While renovating an existing building in Gulfport’s Art Village Courtyard for a new business, workers recently discovered “a time capsule” that has inspired the creative spirit of one local designer.
Inside some of the walls were collections of crumpled newspapers from 1948 that were being used as insulation. Whole broadsheet-sized pages along with pieces of newsprint have been recovered depicting content from St. Petersburg’s Evening Independent newspaper and another paper from Ithaca, New York.
The new business that is still under constructions is named The North End Tap House and, when opened, it will offer a variety of beers. Houston Gilbreath, one of three business partners was present when the historical papers were found. And, he immediately texted Wendy Ohlendorf, another partner who is also the owner of two other courtyard businesses: Ohlendorf, Atelier along with Vintage Small Bites & Wine Lounge.
“I texted back, ‘Save them!,’” said Ohlendorf. “I immediately saw the decorating potential in whatever was being found if it could withstand the restoration process.”
Ohlendorf consulted a local newspaper industry expert who has a degree in printing technology and learned how to handle, unfold and flatten the crumpled newsprint with an iron so it could be used for her interior decorating applications.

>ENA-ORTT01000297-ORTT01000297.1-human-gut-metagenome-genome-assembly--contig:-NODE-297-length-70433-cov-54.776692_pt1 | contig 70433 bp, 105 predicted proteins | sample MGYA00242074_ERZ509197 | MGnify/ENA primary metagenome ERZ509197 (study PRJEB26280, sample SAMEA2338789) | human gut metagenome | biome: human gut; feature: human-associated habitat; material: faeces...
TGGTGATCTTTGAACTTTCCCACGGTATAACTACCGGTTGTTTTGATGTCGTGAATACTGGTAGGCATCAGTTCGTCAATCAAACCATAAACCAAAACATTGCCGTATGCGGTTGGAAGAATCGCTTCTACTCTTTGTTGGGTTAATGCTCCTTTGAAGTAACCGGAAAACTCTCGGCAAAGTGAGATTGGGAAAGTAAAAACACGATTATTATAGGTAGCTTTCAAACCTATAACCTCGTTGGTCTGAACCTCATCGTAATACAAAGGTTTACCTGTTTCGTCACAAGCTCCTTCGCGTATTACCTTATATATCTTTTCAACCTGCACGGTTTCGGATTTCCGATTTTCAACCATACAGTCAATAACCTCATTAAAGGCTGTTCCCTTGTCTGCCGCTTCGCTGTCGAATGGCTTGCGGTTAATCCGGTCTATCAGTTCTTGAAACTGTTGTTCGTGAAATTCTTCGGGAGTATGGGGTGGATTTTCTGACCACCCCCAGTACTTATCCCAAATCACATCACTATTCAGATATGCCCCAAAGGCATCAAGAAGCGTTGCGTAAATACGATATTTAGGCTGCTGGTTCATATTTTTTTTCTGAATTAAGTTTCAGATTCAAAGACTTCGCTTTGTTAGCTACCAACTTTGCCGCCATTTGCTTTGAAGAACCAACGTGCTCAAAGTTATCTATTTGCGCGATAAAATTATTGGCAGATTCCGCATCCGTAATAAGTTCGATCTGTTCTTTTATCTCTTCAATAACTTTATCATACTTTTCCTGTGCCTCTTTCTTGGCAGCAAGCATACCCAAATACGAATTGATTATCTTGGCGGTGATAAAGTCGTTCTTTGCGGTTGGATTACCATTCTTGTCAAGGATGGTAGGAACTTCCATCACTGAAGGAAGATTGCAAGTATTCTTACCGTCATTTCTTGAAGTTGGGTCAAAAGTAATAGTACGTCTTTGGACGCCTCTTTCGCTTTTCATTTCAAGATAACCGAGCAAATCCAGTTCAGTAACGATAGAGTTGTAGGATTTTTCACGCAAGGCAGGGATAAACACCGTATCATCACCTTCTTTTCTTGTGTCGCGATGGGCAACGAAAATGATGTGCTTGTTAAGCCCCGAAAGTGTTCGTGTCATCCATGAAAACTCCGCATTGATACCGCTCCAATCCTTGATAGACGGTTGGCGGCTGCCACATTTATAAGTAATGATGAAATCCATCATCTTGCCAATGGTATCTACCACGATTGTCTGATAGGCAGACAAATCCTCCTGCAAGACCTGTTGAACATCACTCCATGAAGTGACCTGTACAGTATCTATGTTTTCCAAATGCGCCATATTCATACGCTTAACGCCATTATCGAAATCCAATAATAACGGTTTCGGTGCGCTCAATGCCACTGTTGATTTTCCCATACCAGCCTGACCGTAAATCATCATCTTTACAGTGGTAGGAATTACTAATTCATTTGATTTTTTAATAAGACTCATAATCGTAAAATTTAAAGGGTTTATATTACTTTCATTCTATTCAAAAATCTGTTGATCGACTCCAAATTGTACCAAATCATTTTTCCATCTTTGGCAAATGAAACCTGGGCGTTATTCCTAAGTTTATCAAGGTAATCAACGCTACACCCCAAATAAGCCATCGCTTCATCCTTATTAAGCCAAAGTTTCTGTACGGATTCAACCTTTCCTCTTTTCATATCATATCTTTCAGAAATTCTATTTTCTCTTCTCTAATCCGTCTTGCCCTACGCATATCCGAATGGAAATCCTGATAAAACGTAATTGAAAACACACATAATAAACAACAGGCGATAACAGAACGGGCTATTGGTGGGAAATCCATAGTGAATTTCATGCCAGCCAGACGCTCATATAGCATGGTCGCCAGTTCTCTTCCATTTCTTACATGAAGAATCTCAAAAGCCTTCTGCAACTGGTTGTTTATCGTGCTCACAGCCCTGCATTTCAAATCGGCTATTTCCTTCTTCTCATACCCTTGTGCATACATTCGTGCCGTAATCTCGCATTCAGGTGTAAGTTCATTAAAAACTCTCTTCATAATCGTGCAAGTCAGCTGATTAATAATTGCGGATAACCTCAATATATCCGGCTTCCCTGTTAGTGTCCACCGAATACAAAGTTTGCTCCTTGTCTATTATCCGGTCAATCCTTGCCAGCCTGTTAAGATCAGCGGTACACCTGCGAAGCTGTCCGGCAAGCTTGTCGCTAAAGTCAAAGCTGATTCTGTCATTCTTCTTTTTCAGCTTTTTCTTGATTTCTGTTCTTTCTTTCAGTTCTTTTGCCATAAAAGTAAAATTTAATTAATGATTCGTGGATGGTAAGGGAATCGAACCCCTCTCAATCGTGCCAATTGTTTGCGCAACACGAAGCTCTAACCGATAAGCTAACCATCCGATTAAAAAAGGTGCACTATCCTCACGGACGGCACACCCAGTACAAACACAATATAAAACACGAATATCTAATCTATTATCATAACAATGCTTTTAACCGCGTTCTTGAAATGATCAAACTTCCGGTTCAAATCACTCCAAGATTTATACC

The vintage newspapers will be showcased inside Vintage on the knee board of the bar and a focal point wall in the bathroom, said Ohlendorf who has already made a name for herself as a clothing designer.
“You just never know what you’re going to find where. It’s like a little time capsule,” she said. “It’s pretty cool to read these articles about Communism. The way news was written and the language used is much different than today. The content itself is just crazy but that’s what life was like then – really, not that long ago.”
Not all of the content in the historical newspapers is about world politics.
One restored item from the Indy is a two-page, black-and-white advertising spread – called a “double truck,” that depicts an array of items for sale at Webb’s City, the famous all-purpose drug store that at one time was a destination for both locals and tourists in downtown St. Petersburg.
The newsprint is “beautifully yellowed,” said Ohlendorf.
But, she didn’t want the paper to visually age even more when the decorating installation process begins so through research, she found a new, archival and durable fixative product made by Mod Podge that will work for her needs.
“There’s a ton of papers that have yet to be undone,” she said. “Who knows what else is in there?”